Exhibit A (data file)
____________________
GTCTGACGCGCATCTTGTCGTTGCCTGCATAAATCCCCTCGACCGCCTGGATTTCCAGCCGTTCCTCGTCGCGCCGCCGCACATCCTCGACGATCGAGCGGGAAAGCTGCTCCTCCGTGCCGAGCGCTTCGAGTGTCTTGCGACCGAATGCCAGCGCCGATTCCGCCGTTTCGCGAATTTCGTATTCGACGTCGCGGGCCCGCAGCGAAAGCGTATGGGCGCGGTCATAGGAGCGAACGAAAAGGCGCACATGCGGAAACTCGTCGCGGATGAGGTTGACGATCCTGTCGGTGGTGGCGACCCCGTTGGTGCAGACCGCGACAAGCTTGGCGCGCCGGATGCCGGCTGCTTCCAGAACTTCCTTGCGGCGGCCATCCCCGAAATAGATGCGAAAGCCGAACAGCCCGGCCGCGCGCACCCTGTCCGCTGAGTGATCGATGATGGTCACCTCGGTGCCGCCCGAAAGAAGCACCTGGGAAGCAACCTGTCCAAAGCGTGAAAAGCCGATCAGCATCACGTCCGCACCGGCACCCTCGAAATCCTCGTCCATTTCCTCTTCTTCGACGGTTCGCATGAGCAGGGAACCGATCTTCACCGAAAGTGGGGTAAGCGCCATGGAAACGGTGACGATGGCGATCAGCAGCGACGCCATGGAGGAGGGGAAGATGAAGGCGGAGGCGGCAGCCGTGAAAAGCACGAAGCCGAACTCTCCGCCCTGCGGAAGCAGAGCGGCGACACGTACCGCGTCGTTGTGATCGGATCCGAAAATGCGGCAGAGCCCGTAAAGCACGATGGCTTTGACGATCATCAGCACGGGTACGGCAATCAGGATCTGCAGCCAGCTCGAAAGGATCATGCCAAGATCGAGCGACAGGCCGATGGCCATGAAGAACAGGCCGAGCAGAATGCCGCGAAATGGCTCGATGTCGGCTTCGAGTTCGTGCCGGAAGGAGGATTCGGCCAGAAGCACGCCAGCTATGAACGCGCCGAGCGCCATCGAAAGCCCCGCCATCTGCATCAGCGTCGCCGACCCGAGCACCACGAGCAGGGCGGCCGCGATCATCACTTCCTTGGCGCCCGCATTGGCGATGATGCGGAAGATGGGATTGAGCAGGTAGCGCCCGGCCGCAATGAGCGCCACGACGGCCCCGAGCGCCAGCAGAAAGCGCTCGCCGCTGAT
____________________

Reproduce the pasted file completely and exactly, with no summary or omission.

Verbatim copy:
GTCTGACGCGCATCTTGTCGTTGCCTGCATAAATCCCCTCGACCGCCTGGATTTCCAGCCGTTCCTCGTCGCGCCGCCGCACATCCTCGACGATCGAGCGGGAAAGCTGCTCCTCCGTGCCGAGCGCTTCGAGTGTCTTGCGACCGAATGCCAGCGCCGATTCCGCCGTTTCGCGAATTTCGTATTCGACGTCGCGGGCCCGCAGCGAAAGCGTATGGGCGCGGTCATAGGAGCGAACGAAAAGGCGCACATGCGGAAACTCGTCGCGGATGAGGTTGACGATCCTGTCGGTGGTGGCGACCCCGTTGGTGCAGACCGCGACAAGCTTGGCGCGCCGGATGCCGGCTGCTTCCAGAACTTCCTTGCGGCGGCCATCCCCGAAATAGATGCGAAAGCCGAACAGCCCGGCCGCGCGCACCCTGTCCGCTGAGTGATCGATGATGGTCACCTCGGTGCCGCCCGAAAGAAGCACCTGGGAAGCAACCTGTCCAAAGCGTGAAAAGCCGATCAGCATCACGTCCGCACCGGCACCCTCGAAATCCTCGTCCATTTCCTCTTCTTCGACGGTTCGCATGAGCAGGGAACCGATCTTCACCGAAAGTGGGGTAAGCGCCATGGAAACGGTGACGATGGCGATCAGCAGCGACGCCATGGAGGAGGGGAAGATGAAGGCGGAGGCGGCAGCCGTGAAAAGCACGAAGCCGAACTCTCCGCCCTGCGGAAGCAGAGCGGCGACACGTACCGCGTCGTTGTGATCGGATCCGAAAATGCGGCAGAGCCCGTAAAGCACGATGGCTTTGACGATCATCAGCACGGGTACGGCAATCAGGATCTGCAGCCAGCTCGAAAGGATCATGCCAAGATCGAGCGACAGGCCGATGGCCATGAAGAACAGGCCGAGCAGAATGCCGCGAAATGGCTCGATGTCGGCTTCGAGTTCGTGCCGGAAGGAGGATTCGGCCAGAAGCACGCCAGCTATGAACGCGCCGAGCGCCATCGAAAGCCCCGCCATCTGCATCAGCGTCGCCGACCCGAGCACCACGAGCAGGGCGGCCGCGATCATCACTTCCTTGGCGCCCGCATTGGCGATGATGCGGAAGATGGGATTGAGCAGGTAGCGCCCGGCCGCAATGAGCGCCACGACGGCCCCGAGCGCCAGCAGAAAGCGCTCGCCGCTGAT